While criticism of high salaries and bonuses for those at the top of their industries isn't necessarily a new thing, especially since the recession, what is new is the number of companies responding at shareholder level, or just acting on their own intuition, to block high pay from occurring.
This isn't just a phenomenon limited to the banking sector, where we would expect to see a backlash, shareholder no votes are taking place across all areas of industry, and, in some cases, directors are foregoing large bonuses before a vote even takes place.
This could arguably be seen as the beginning of a new era of fiscal responsibility. No longer can companies argue that exorbitant salaries are required to attract the best talent, especially where the company then goes on to make a loss for that year. Shareholders' are expecting to see more back for themselves and their companies; they are less willing to see directors walk away with money that could be coming back to them as a dividend or used to pursue further growth.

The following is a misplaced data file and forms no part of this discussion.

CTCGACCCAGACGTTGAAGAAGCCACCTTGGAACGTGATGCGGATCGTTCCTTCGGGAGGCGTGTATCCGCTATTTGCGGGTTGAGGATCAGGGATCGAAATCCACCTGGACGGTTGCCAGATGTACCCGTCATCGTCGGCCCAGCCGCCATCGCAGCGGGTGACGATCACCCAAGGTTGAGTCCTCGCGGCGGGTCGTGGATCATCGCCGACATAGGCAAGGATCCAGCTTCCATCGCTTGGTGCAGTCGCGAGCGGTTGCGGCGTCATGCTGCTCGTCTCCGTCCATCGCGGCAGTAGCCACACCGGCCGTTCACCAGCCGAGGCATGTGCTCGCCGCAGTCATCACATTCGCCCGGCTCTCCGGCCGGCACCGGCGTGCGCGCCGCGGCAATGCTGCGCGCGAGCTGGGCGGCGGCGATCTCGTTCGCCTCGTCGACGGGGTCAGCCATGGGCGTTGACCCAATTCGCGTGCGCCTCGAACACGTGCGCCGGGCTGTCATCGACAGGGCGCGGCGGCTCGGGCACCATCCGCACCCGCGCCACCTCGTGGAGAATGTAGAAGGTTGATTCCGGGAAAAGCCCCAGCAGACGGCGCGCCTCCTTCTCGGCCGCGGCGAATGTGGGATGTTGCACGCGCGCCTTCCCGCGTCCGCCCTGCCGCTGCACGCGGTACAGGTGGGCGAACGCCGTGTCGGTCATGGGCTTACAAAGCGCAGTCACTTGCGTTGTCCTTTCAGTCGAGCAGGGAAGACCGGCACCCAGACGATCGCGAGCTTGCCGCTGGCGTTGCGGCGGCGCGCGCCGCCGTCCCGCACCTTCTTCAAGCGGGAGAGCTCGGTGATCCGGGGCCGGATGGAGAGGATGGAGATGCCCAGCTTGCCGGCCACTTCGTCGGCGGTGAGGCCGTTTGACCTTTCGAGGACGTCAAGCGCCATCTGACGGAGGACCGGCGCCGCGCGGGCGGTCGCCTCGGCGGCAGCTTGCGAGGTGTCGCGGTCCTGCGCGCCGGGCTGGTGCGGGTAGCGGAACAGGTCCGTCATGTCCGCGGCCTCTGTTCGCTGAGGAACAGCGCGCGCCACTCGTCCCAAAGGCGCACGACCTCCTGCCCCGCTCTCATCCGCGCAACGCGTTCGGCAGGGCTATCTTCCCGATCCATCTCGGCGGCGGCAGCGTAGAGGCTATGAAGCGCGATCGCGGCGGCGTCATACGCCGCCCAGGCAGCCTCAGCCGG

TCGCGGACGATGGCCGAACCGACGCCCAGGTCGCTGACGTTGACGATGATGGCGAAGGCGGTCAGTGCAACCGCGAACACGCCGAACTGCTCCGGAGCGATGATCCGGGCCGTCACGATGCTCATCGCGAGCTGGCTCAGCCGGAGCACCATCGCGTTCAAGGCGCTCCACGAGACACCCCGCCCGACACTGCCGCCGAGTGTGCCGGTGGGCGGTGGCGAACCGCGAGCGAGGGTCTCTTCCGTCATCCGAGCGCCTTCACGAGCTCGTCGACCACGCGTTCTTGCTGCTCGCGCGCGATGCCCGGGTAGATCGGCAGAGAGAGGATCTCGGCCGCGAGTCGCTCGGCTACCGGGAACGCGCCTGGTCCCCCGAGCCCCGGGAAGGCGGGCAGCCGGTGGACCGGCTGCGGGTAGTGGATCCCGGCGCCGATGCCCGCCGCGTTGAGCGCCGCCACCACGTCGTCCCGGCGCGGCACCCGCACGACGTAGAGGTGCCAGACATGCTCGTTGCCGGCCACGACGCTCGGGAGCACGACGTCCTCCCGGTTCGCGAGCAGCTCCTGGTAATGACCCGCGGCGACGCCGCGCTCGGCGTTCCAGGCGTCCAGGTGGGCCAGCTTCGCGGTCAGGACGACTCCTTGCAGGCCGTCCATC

Boardroom executives of at least five major companies are braced for rows over pay and succession planning when they hold their annual general meetings, at a time of renewed shareholder focus on directors’ pay. More than 25 companies have their AGMs scheduled for Thursday, although before they begin the focus is on FTSE 100 companies – such as Shire Pharmaceuticals, the building materials business CRH, Barclays and the fund manager Schroders – and the FTSE 250 engineer Weir.